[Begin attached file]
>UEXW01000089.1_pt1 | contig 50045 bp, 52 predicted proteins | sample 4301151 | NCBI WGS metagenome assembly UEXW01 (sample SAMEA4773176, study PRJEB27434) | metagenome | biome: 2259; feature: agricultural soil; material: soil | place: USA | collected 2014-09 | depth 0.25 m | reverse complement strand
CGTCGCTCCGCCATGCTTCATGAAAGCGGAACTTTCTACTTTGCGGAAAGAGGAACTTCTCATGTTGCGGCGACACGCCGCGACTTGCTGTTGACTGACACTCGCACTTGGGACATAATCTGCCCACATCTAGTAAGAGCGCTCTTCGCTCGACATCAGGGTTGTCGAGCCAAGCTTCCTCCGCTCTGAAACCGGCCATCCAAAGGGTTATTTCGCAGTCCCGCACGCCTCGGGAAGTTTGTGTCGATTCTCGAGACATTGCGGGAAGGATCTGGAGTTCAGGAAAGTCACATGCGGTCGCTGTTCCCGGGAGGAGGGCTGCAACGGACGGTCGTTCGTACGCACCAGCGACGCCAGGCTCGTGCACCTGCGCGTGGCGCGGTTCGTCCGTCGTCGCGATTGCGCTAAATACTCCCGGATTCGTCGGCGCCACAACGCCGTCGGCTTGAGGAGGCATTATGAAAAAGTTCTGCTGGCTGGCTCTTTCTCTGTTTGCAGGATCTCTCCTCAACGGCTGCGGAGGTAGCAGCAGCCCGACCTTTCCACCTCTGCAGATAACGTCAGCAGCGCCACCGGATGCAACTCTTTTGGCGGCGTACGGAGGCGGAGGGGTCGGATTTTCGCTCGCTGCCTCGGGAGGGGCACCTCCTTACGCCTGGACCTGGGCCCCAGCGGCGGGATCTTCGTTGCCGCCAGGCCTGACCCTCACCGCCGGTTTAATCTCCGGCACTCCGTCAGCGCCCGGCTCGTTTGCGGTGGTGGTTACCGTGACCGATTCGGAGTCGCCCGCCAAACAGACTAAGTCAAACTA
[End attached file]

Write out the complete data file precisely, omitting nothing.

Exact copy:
>UEXW01000089.1_pt1 | contig 50045 bp, 52 predicted proteins | sample 4301151 | NCBI WGS metagenome assembly UEXW01 (sample SAMEA4773176, study PRJEB27434) | metagenome | biome: 2259; feature: agricultural soil; material: soil | place: USA | collected 2014-09 | depth 0.25 m | reverse complement strand
CGTCGCTCCGCCATGCTTCATGAAAGCGGAACTTTCTACTTTGCGGAAAGAGGAACTTCTCATGTTGCGGCGACACGCCGCGACTTGCTGTTGACTGACACTCGCACTTGGGACATAATCTGCCCACATCTAGTAAGAGCGCTCTTCGCTCGACATCAGGGTTGTCGAGCCAAGCTTCCTCCGCTCTGAAACCGGCCATCCAAAGGGTTATTTCGCAGTCCCGCACGCCTCGGGAAGTTTGTGTCGATTCTCGAGACATTGCGGGAAGGATCTGGAGTTCAGGAAAGTCACATGCGGTCGCTGTTCCCGGGAGGAGGGCTGCAACGGACGGTCGTTCGTACGCACCAGCGACGCCAGGCTCGTGCACCTGCGCGTGGCGCGGTTCGTCCGTCGTCGCGATTGCGCTAAATACTCCCGGATTCGTCGGCGCCACAACGCCGTCGGCTTGAGGAGGCATTATGAAAAAGTTCTGCTGGCTGGCTCTTTCTCTGTTTGCAGGATCTCTCCTCAACGGCTGCGGAGGTAGCAGCAGCCCGACCTTTCCACCTCTGCAGATAACGTCAGCAGCGCCACCGGATGCAACTCTTTTGGCGGCGTACGGAGGCGGAGGGGTCGGATTTTCGCTCGCTGCCTCGGGAGGGGCACCTCCTTACGCCTGGACCTGGGCCCCAGCGGCGGGATCTTCGTTGCCGCCAGGCCTGACCCTCACCGCCGGTTTAATCTCCGGCACTCCGTCAGCGCCCGGCTCGTTTGCGGTGGTGGTTACCGTGACCGATTCGGAGTCGCCCGCCAAACAGACTAAGTCAAACTA